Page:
Virtual Products

Introduction

Virtual products enable ODC users to declaratively combine data from multiple products and perform on-the-fly computation while the data is loaded. The workflow is deduced from a lightweight configuration that can help datacube optimize the query to avoid loading data that would be eventually discarded.

An example virtual product would be a cloud-free surface reflectance (SR) product derived from a base surface reflectance product and a pixel quality (PQ) product that classifies cloud. Virtual products are especially useful when the datasets from the different products have the same spatio-temporal extent and the operations are to be applied pixel-by-pixel.

Functionalities related to virtual products are mainly in the datacube.virtual module.

Design

Virtual products are constructed by applying a set of combinators to either existing datacube products or other virtual products. That is, a virtual product can be viewed as a tree whose nodes are combinators and leaves are ordinary datacube products.

Continuing the example in the previous section, consider the configuration (or the “recipe”) for a cloud-free SR product from SR products for two sensors (ls7_nbar_albers and ls8_nbar_albers) and their corresponding PQ products (ls7_pq_albers and ls8_pq_albers):

from datacube.virtual import construct_from_yaml

cloud_free_ls_nbar = construct_from_yaml("""
    collate:
      - transform: apply_mask
        mask_measurement_name: pixelquality
        input:
            juxtapose:
              - product: ls7_nbar_albers
                measurements: [red, green, blue]
              - transform: make_mask
                input:
                    product: ls7_pq_albers
                flags:
                    blue_saturated: false
                    cloud_acca: no_cloud
                    cloud_fmask: no_cloud
                    cloud_shadow_acca: no_cloud_shadow
                    cloud_shadow_fmask: no_cloud_shadow
                    contiguous: true
                    green_saturated: false
                    nir_saturated: false
                    red_saturated: false
                    swir1_saturated: false
                    swir2_saturated: false
                mask_measurement_name: pixelquality
      - transform: apply_mask
        mask_measurement_name: pixelquality
        input:
            juxtapose:
              - product: ls8_nbar_albers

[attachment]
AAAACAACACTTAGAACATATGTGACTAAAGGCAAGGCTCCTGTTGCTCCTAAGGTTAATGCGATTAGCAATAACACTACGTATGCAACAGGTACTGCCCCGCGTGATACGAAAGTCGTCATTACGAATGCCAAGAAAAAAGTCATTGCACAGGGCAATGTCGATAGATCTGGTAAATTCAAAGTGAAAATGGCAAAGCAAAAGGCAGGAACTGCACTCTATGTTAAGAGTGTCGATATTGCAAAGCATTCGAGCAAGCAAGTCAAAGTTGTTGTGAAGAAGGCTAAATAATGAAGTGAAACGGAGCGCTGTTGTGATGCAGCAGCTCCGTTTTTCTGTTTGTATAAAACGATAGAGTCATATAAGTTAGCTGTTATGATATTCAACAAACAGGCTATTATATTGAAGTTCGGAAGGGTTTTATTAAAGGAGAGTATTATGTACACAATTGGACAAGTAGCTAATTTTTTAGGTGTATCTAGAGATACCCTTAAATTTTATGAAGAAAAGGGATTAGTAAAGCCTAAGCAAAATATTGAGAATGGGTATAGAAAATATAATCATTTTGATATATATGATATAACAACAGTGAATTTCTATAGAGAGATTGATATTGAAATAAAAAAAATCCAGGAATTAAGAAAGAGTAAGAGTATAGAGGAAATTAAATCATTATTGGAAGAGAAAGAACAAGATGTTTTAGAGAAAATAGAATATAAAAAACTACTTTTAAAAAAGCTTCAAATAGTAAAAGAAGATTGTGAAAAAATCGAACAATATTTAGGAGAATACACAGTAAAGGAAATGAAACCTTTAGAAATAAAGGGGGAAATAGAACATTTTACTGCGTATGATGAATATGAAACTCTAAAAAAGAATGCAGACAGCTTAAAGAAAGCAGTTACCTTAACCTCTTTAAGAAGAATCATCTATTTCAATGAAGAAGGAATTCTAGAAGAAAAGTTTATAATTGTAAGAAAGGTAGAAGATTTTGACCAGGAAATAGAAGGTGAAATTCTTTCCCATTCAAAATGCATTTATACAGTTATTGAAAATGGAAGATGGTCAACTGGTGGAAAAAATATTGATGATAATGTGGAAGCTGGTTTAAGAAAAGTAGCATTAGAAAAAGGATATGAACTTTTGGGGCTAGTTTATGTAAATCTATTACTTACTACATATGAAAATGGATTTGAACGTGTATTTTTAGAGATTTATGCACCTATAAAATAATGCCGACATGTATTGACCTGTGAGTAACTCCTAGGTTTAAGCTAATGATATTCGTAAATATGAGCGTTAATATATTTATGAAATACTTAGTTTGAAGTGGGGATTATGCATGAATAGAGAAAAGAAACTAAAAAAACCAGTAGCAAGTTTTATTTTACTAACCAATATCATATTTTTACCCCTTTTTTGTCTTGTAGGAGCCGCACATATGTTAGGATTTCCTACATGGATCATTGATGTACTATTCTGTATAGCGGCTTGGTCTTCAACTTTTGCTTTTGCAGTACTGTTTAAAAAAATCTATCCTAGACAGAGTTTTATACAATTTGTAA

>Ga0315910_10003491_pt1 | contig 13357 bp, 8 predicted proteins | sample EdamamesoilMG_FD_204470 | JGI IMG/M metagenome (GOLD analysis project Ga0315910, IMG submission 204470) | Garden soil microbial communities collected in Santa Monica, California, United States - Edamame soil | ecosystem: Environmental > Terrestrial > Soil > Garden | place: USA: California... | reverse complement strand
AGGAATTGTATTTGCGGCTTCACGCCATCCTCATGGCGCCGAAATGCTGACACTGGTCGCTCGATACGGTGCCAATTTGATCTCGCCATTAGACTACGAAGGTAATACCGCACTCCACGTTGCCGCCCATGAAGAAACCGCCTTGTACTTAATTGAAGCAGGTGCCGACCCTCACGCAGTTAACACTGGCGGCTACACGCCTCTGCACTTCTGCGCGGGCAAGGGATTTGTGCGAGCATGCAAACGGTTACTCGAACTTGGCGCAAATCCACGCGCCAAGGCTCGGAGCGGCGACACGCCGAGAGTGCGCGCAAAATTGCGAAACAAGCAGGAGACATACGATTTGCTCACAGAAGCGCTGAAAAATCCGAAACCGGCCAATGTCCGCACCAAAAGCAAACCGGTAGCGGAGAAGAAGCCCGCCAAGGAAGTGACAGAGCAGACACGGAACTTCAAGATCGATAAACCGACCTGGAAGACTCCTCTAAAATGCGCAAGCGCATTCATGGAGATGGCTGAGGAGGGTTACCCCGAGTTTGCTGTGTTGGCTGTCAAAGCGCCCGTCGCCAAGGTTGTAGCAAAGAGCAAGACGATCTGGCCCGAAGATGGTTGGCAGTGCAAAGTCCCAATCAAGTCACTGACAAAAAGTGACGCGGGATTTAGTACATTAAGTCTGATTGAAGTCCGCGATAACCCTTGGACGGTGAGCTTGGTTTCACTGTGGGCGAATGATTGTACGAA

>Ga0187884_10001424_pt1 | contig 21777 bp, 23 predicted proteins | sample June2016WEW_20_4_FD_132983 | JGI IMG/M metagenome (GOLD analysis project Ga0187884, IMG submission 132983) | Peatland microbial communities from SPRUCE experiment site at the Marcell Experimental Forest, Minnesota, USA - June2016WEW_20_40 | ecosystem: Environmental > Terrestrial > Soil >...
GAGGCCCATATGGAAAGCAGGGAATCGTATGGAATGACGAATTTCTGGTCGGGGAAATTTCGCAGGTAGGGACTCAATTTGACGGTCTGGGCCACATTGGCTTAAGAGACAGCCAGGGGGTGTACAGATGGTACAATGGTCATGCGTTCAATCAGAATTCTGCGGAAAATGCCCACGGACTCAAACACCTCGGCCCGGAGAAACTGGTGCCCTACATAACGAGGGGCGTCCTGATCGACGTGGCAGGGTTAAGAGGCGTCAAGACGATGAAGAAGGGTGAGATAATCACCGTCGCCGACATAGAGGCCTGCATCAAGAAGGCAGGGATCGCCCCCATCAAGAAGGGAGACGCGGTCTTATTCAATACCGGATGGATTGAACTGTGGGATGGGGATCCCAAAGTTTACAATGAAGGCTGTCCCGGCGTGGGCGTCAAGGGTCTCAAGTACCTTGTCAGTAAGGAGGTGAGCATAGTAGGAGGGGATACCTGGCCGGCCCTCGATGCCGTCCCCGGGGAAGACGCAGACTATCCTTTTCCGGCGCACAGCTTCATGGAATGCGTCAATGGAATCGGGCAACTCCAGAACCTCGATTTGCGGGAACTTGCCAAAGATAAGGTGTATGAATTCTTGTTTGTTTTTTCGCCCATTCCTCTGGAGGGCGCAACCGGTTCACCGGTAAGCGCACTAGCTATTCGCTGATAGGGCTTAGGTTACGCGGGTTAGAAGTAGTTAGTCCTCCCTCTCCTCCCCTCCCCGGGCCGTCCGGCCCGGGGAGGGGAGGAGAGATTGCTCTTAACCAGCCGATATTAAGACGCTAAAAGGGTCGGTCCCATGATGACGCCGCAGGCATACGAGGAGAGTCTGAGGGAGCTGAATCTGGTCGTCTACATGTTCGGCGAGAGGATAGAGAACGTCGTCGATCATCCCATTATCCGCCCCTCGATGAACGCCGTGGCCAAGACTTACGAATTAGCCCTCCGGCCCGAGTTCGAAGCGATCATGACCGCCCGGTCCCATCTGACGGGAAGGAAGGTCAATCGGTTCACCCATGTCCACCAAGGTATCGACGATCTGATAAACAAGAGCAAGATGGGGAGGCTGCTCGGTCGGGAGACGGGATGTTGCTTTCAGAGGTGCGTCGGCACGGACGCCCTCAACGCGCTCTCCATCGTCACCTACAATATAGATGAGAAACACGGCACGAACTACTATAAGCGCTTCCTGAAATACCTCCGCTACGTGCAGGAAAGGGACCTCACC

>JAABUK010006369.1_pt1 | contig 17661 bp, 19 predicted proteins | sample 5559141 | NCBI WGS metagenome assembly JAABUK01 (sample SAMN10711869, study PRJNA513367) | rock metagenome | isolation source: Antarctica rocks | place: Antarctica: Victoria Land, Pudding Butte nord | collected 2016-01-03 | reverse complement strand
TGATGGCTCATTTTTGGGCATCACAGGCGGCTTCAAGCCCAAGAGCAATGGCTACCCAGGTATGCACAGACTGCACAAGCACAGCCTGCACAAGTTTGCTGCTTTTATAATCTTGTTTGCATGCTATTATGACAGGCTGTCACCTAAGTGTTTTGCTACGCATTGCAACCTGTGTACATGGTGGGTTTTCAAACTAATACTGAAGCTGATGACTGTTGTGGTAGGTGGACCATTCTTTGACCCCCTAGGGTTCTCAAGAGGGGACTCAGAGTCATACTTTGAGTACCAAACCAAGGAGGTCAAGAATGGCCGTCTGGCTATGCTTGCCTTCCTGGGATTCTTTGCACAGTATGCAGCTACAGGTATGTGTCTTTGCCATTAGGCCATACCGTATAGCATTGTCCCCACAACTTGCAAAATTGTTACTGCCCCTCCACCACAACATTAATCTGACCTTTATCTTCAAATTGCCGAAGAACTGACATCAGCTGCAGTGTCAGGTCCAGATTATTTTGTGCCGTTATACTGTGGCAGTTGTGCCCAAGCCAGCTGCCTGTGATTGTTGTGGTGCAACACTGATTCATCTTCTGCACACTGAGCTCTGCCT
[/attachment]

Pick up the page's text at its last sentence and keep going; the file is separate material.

measurements: [red, green, blue]
              - transform: make_mask
                input:
                    product: ls8_pq_albers
                flags:
                    blue_saturated: false
                    cloud_acca: no_cloud
                    cloud_fmask: no_cloud
                    cloud_shadow_acca: no_cloud_shadow
                    cloud_shadow_fmask: no_cloud_shadow
                    contiguous: true
                    green_saturated: false
                    nir_saturated: false
                    red_saturated: false
                    swir1_saturated: false
                    swir2_saturated: false
                mask_measurement_name: pixelquality
    """)

The virtual product cloud_free_ls_nbar can now be used to load cloud-free SR imagery. The dataflow for loading the data reflects the tree structure of the recipe:

../_images/cloud_free.svg

Combinators

Currently, there are six combinators for creating virtual products:

1. product

The recipe to construct a virtual product from an existing datacube product has the form:

{'product': <product-name>, **settings}

where settings can include datacube.Datacube.load() settings such as:

  • measurements
  • output_crs, resolution, align
  • resampling
  • group_by, fuse_func

The product nodes are at the leaves of the virtual product syntax tree.

2. collate

This combinator concatenates observations from multiple sensors having the same set of measurements. The recipe for a collate node has the form:

{'collate': [<virtual-product-1>,
             <virtual-product-2>,
             ...,
             <virtual-product-N>]}

Observations from different sensors get interlaced:

../_images/collate.svg

Optionally, the source product of a pixel can be captured by introducing another measurement in the loaded data that consists of the index of the source product:

{'collate': [<virtual-product-1>,
             <virtual-product-2>,
             ...,
             <virtual-product-N>],
 'index_measurement_name': <measurement-name>}

3. transform

This node applies an on-the-fly data transformation on the loaded data. The recipe for a transform has the form:

{'transform': <transformation-class>,
 'input': <input-virtual-product>,
 **settings}

where the settings are keyword arguments to the initializer of the transformation class that implements the datacube.virtual.Transformation interface: